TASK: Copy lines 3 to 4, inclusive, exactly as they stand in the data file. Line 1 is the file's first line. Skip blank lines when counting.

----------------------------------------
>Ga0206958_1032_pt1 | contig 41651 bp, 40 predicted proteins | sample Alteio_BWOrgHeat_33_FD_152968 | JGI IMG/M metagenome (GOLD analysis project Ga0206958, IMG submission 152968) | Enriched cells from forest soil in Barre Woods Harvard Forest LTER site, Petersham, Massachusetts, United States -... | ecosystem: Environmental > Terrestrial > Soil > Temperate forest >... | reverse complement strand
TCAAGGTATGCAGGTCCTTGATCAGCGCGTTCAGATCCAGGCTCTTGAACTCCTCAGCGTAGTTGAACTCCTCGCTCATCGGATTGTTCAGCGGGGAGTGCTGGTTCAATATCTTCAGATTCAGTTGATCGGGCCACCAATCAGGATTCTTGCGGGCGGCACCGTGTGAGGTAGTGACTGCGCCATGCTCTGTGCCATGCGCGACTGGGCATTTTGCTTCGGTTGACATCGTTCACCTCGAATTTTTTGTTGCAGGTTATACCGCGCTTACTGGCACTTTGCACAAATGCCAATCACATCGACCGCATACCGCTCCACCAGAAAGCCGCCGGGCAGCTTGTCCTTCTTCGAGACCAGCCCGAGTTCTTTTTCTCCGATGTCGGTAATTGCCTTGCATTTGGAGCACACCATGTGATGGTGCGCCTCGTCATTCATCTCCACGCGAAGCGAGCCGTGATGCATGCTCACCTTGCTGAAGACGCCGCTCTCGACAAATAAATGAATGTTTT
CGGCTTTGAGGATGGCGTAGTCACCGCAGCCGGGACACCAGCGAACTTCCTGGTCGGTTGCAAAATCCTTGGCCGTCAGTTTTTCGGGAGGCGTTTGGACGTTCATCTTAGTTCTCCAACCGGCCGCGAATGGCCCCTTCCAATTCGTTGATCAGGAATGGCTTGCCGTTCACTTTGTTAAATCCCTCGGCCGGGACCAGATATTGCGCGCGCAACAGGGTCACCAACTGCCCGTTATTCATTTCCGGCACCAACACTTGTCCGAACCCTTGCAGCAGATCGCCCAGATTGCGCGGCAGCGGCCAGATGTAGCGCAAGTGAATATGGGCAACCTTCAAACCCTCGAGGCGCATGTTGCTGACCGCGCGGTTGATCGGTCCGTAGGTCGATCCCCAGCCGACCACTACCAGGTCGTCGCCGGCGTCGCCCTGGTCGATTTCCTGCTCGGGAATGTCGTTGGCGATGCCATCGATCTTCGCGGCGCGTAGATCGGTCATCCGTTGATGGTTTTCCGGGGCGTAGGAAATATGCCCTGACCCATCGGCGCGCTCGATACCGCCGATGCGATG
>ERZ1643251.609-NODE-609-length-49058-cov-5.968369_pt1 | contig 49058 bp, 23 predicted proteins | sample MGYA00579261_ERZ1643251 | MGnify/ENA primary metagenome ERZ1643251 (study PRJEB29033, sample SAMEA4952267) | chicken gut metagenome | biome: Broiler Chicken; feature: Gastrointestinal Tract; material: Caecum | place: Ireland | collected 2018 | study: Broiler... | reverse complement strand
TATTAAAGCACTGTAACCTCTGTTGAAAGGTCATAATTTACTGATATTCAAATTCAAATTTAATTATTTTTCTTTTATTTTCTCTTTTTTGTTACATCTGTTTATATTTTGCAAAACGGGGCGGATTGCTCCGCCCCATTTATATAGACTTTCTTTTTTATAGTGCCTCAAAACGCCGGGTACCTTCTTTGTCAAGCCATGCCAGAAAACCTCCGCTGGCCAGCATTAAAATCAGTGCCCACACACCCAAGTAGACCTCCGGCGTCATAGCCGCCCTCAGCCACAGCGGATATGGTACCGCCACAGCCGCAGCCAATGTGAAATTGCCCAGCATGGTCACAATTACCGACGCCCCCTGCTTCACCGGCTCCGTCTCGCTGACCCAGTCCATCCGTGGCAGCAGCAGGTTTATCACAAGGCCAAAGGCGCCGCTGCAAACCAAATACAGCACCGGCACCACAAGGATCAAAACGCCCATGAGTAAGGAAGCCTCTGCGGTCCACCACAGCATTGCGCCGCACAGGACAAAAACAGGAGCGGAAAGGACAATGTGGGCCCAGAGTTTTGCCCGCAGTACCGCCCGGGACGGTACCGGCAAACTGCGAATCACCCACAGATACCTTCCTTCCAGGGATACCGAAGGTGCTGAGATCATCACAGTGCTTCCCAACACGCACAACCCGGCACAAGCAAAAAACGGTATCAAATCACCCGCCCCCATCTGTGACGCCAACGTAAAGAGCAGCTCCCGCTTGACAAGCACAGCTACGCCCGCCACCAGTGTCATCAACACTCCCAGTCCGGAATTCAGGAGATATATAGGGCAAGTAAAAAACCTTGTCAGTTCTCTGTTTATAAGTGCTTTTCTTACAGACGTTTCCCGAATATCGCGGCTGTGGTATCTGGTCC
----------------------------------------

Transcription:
CGGCTTTGAGGATGGCGTAGTCACCGCAGCCGGGACACCAGCGAACTTCCTGGTCGGTTGCAAAATCCTTGGCCGTCAGTTTTTCGGGAGGCGTTTGGACGTTCATCTTAGTTCTCCAACCGGCCGCGAATGGCCCCTTCCAATTCGTTGATCAGGAATGGCTTGCCGTTCACTTTGTTAAATCCCTCGGCCGGGACCAGATATTGCGCGCGCAACAGGGTCACCAACTGCCCGTTATTCATTTCCGGCACCAACACTTGTCCGAACCCTTGCAGCAGATCGCCCAGATTGCGCGGCAGCGGCCAGATGTAGCGCAAGTGAATATGGGCAACCTTCAAACCCTCGAGGCGCATGTTGCTGACCGCGCGGTTGATCGGTCCGTAGGTCGATCCCCAGCCGACCACTACCAGGTCGTCGCCGGCGTCGCCCTGGTCGATTTCCTGCTCGGGAATGTCGTTGGCGATGCCATCGATCTTCGCGGCGCGTAGATCGGTCATCCGTTGATGGTTTTCCGGGGCGTAGGAAATATGCCCTGACCCATCGGCGCGCTCGATACCGCCGATGCGATG
>ERZ1643251.609-NODE-609-length-49058-cov-5.968369_pt1 | contig 49058 bp, 23 predicted proteins | sample MGYA00579261_ERZ1643251 | MGnify/ENA primary metagenome ERZ1643251 (study PRJEB29033, sample SAMEA4952267) | chicken gut metagenome | biome: Broiler Chicken; feature: Gastrointestinal Tract; material: Caecum | place: Ireland | collected 2018 | study: Broiler... | reverse complement strand